For its part, NAFCU's SVP of Government Affairs and General Counsel Carrie Hunt said in a statement that the trade group for federally chartered CUs supports "any measures or new tools NCUA might implement to better streamline the exam process, ensure it is carried out in a consistent, fair manner, and doesn't unduly strain NCUA's or the credit union's resources and staff."

NAFCU also wrote a letter to NCUA in advance of the board meeting, but did not mention the examination process.

Travel Concerns

Elsewhere in its letter to NCUA, CUNA also calls for the regulator to find ways to reduce its travel costs — the second-highest budget expenditure, at 11% of the total.

Dunn said the two issues are "interrelated but separate." While the trade group has larger concerns about the agency's travel budget, it relates to the tech push, according to Dunn. "[B]ecause if they can utilize technology more, perhaps people could do more outside of the credit union without disrupting the operations of the credit union."

She emphasized that CUNA is not saying NCUA should suspend making on-site visits to credit unions, since examines often learn things through on-site visits that they can't learn any other way. However, the trade group hopes that technology could reduce the number of in-person visits.

CUNA's letter was purposefully vague on specifics, according to Dunn, "because NCUA really holds all the cards in terms of the examination process." The letter also doesn't get into any details on the what it might cost to implement these modernizations or potential savings — in part, she said, because the idea is still developing and no one has built those costs out yet.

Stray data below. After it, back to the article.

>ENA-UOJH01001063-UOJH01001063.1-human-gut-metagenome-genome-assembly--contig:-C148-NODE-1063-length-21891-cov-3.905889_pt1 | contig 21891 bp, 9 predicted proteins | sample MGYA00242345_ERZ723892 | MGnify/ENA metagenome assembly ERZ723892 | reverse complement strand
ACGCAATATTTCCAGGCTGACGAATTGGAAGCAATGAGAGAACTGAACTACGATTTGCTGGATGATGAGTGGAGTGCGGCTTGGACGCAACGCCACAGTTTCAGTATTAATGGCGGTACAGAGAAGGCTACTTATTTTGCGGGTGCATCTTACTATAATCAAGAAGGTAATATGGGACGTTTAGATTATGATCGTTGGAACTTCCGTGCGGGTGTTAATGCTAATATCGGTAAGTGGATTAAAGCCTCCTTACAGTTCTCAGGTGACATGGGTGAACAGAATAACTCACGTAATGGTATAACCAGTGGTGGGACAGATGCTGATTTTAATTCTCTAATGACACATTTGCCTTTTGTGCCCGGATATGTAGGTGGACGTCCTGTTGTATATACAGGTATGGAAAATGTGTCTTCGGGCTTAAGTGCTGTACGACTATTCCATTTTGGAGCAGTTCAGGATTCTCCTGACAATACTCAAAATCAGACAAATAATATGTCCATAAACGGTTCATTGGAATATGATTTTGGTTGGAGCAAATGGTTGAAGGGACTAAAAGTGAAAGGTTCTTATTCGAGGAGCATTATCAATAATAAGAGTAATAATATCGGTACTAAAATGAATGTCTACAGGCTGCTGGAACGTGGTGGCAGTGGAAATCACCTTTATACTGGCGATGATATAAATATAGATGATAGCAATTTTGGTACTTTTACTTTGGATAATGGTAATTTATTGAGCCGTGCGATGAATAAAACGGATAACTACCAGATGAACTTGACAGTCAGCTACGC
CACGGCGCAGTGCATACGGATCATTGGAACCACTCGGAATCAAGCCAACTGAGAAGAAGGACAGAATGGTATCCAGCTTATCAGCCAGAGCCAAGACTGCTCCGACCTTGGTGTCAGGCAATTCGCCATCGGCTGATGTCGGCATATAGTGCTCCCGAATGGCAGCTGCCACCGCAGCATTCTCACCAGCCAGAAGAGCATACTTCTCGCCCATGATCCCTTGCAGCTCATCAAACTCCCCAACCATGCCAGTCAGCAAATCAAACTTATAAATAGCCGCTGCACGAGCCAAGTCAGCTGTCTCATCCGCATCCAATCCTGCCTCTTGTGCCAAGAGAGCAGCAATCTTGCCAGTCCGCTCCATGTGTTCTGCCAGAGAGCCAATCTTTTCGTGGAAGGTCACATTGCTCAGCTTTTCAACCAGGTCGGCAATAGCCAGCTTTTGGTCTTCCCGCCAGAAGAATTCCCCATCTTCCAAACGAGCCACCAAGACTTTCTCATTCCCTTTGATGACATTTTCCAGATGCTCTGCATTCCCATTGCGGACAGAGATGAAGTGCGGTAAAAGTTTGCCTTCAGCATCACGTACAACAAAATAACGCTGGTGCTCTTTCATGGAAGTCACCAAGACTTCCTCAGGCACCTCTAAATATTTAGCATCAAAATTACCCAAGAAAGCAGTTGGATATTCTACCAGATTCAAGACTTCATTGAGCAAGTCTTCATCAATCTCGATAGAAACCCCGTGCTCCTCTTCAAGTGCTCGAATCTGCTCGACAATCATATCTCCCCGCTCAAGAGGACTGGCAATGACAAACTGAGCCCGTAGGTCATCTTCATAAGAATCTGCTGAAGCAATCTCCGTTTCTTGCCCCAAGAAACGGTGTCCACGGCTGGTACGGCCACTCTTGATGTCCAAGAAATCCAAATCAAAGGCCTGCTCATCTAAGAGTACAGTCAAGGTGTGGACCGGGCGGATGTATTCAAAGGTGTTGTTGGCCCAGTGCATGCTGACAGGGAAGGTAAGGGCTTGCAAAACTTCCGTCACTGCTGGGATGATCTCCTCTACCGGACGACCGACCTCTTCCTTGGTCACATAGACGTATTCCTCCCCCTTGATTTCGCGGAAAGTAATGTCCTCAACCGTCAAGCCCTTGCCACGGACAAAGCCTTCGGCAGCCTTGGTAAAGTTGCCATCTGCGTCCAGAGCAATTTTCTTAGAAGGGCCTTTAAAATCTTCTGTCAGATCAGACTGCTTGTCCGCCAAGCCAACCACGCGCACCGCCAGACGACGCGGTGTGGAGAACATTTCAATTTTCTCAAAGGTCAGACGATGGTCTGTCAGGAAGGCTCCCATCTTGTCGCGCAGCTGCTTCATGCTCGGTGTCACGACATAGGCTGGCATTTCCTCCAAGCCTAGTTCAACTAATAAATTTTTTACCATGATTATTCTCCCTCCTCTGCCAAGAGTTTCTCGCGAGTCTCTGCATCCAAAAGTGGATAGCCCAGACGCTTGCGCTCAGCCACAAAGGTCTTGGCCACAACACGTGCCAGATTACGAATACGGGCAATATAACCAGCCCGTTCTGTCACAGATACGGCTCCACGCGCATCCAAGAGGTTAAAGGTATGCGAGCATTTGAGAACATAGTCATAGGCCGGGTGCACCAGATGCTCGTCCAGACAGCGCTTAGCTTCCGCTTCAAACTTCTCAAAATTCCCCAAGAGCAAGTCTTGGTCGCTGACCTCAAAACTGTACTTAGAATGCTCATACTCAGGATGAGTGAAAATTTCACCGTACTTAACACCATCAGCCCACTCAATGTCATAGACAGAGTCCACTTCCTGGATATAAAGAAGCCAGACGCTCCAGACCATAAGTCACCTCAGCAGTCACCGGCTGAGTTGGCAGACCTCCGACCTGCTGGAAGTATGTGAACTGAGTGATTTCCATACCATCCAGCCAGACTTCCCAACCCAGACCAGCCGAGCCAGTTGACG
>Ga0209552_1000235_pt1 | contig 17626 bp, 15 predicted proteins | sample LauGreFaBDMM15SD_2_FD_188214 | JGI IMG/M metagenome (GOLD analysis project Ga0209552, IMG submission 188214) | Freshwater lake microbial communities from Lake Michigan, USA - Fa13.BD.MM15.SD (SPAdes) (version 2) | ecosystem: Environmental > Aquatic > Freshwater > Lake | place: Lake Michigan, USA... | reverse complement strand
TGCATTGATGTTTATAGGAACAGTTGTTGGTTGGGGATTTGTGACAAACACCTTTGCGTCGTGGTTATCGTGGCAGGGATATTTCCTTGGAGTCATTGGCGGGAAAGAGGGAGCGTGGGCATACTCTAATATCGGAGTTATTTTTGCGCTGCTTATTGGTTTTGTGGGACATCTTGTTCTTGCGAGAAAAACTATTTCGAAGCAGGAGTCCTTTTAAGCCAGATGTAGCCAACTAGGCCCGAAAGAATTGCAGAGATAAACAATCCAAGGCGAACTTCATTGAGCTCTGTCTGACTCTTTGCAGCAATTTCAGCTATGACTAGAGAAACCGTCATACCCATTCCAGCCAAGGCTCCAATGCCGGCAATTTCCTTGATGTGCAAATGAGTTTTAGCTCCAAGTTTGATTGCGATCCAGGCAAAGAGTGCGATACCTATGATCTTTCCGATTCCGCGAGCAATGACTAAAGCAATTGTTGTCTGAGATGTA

"It all boils down to what does the agency actually implement," she said. "If we just keep adding on examiners, we know that's not the way to go."

This isn't the first time CUNA has pressed the regulator for ways to streamline exams, but Dunn said that the ball is in NCUA's court as to whether or not the issue moves forward.

"For us, the road ahead would be for NCUA saying ‘We are going to look into this. Maybe at the end of the day there isn't anything more that we can do, but we're going to take a look at it.,'" she said, adding: "We want a signal that NCUA is willing to roll up its sleeves and look at how to squeeze every nickel while still serving its full capabilities to supervise for safety and soundness."

Some Praise For the Regulator

While CUNA's letter had plenty of critiques for NCUA in advance of the budget meeting, Dunn went out of her way to offer a bit of praise for regulator.

"Every mid-year the agency readjusts its budget, and often it's downward by an order of $1 million," she noted. "Out of a $250 million or $260 million budget, it's not a lot — but it is something. We want to encourage the agency to look for ways it can bring the budget down, but we don't want to overlook it when it's done."